Teriba: Donor Funds Can’t End Nigeria’s Fiscal Crisis
- Recommends policies to attract FDIs, remittances
- Advocates sales of under-utilised public assets
The Vice-Chairman, Technical Committee of the National Council on Privatisation, Dr. Ayo Teriba has advised the federal government against reliance on the Official Development Assistance (ODA), Foreign Portfolio Investment (FPI) or other donor funds to pull Nigeria out of fiscal doldrums.
Rather, Teriba, who is also the Chief Executive Officer, Economic Associates (EA), urged the federal government to come up with policies to attract more foreign direct investments (FDIs) and diaspora remittances, noting that donor funds cannot bring Nigeria out of its fiscal crisis.
He made these recommendations in his article, Nigeria’s Post Covid-19 Economic Outlook published by a US-based Social Science Research Network, a repository for preprints and international journal.
In the 16-page research paper, the economist observed that Nigeria had been in search of ways of stemming the economic decline before Covid-19 forced the country, like most other countries across the world, into a lockdown that brought the economy to a halt since March 2020.
He argued that the unfolding global realities “now give Nigeria a chance to leverage its vast public assets to raise external liquidity thresholds enough to switch from contraction to expansion by adopting securitisation privatisation, liberalisation, commercialisation policies.”
Teriba situated his argument within the context of the increasing global liquidity glut, which he contended, had seen capital inflows to developing countries double in the last decade and Nigeria is well-placed to get a share of the liquidity glut if it created investor-friendly environment and policies.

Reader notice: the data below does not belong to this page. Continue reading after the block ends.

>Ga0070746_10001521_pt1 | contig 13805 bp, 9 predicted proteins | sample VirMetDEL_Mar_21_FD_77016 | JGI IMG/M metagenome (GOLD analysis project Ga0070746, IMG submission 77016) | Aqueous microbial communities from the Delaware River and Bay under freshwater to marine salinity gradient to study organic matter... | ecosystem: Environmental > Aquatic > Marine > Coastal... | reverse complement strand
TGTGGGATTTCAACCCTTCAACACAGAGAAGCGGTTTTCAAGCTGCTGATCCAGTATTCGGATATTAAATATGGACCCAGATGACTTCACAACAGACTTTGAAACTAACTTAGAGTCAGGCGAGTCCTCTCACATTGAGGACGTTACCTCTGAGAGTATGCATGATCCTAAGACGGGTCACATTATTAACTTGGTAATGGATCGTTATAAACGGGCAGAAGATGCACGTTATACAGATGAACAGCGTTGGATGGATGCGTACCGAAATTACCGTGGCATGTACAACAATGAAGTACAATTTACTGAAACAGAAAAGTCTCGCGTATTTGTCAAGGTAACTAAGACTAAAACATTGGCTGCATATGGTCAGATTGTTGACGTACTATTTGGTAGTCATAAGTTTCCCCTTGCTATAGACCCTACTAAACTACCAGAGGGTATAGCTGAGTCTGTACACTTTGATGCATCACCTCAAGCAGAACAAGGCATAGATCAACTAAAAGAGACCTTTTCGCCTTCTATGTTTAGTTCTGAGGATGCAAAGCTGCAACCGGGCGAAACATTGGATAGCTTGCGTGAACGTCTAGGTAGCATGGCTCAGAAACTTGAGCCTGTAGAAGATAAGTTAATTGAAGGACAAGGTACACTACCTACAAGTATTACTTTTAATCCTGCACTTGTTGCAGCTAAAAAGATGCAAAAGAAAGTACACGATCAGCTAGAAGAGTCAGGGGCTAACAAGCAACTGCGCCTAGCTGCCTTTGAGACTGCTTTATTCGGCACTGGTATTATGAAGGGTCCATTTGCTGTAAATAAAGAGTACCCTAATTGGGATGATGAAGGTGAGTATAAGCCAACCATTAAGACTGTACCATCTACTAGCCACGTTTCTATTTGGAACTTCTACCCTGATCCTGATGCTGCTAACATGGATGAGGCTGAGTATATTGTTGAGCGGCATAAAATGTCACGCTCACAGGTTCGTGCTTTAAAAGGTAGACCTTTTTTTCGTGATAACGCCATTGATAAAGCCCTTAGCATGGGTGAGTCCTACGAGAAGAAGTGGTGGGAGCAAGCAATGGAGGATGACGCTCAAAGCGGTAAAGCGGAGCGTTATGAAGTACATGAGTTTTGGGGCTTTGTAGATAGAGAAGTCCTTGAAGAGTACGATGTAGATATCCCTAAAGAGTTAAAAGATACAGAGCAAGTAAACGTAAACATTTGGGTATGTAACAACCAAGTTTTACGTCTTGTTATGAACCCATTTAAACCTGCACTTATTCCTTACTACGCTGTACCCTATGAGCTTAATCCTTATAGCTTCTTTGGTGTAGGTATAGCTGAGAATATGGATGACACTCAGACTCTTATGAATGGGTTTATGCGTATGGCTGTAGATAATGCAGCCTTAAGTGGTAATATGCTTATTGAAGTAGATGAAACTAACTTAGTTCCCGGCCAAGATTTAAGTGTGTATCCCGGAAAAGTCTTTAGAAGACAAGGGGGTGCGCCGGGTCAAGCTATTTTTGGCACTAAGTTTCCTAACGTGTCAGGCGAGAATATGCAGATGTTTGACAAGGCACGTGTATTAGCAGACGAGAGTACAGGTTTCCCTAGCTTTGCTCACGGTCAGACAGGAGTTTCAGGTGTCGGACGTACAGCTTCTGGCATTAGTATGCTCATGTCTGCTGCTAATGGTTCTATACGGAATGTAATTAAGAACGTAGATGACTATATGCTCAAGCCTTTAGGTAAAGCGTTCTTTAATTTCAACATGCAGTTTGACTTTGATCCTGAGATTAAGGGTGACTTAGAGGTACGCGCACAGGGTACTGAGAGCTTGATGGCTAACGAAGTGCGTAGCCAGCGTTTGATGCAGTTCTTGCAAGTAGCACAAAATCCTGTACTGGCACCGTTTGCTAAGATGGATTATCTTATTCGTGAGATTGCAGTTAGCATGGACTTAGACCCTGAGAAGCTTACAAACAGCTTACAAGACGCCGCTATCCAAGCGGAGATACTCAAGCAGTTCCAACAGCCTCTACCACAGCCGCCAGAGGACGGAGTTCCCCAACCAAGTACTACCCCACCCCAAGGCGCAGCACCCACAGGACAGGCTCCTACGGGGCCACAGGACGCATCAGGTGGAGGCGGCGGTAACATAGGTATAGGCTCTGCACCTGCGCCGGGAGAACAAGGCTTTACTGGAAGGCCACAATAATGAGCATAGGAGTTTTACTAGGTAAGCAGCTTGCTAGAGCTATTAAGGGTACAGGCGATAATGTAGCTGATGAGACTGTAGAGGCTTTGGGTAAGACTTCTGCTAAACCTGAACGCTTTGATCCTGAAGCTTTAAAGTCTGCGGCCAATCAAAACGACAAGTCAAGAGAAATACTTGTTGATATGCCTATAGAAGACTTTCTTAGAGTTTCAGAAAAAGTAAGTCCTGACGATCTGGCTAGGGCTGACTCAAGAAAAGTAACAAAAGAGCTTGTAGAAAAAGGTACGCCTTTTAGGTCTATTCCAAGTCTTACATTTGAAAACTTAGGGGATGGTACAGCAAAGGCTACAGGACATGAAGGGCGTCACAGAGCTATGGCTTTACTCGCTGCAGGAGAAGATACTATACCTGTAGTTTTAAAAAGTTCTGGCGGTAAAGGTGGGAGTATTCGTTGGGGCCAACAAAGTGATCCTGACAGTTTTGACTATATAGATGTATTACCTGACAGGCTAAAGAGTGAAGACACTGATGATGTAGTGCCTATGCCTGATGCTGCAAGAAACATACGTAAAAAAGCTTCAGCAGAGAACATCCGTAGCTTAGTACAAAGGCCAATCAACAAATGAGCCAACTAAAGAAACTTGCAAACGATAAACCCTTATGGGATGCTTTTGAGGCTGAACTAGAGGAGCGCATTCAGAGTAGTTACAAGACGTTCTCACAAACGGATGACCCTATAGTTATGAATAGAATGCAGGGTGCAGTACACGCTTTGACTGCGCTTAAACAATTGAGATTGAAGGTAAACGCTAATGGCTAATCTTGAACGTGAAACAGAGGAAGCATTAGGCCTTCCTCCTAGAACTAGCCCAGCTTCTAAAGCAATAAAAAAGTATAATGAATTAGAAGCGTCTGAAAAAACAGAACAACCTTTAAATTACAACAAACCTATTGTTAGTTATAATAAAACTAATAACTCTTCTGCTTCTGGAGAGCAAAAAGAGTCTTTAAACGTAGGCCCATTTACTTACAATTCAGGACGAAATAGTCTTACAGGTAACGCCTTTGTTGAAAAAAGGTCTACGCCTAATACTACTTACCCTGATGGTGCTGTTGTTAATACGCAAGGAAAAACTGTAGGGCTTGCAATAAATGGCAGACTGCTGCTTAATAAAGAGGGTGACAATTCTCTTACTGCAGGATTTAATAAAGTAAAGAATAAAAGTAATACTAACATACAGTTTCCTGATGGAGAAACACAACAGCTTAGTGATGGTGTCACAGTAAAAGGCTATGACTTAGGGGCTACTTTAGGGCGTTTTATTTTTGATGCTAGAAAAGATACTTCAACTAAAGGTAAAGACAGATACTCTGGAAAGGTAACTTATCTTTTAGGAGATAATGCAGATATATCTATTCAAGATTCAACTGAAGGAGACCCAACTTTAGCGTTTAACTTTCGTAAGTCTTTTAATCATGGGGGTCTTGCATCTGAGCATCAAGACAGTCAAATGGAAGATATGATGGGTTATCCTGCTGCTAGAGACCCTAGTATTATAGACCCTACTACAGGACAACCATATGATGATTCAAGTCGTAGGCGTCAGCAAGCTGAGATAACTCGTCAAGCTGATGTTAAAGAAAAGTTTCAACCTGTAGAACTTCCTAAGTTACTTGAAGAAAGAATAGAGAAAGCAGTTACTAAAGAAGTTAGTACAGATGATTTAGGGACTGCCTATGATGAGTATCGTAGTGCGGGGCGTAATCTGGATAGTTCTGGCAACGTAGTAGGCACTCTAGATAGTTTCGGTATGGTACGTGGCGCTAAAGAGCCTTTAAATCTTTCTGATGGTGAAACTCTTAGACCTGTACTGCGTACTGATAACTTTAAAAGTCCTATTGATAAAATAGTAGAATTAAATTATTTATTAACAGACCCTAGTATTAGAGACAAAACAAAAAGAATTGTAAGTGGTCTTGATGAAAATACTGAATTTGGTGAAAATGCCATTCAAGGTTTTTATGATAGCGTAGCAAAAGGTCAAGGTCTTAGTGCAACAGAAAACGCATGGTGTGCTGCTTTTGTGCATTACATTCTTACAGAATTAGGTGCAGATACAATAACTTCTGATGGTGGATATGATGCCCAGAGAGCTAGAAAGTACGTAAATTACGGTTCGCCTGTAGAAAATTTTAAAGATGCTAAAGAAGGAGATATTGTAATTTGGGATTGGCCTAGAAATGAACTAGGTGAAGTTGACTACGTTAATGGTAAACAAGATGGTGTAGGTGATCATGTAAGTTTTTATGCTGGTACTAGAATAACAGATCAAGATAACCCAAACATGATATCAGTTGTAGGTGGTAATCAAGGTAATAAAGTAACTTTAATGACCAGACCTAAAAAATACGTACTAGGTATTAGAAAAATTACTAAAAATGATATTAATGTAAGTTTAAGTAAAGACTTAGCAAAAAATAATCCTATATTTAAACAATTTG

Despite negative external income shock, he observed that Nigeria “remains asset domestically rich. Nigeria’s history of oil booms combines favourably with her large population, over half of which are spread in hundreds of urban centres, to bequeath her with huge stocks of valuable public assets.
“While Nigeria’s economic, fiscal, and financial struggles resulting from the decline in income have been conspicuous in news headlines and policy discussions, the solutions that the value of assets owned by Nigeria could unleash have been less so.
“It is time to broaden the conversation to include the differences that the value buried in vast assets owned by Nigeria could bring to the narratives, evaluate the case for unlocking domestic and external liquidity from them, and explore ways of doing so.”
On this note, the economist urged that the federal government to articulate clear enough visions of our future by coming up with credible external liquidity and infrastructure roadmaps that our diaspora and foreign investors can invest in, like India, Saudi Arabia, and lately Egypt do.
He noted that African continental single market and West African single currency were conceived in a global environment in which net-exports dominated net capital inflows, which he suggested, should be realigned for optimise investment opportunities.
The economist recommended that both the continental single market and sub-regional single currency “must now be realigned with a new global reality in which net capital inflows dominate net-exports.”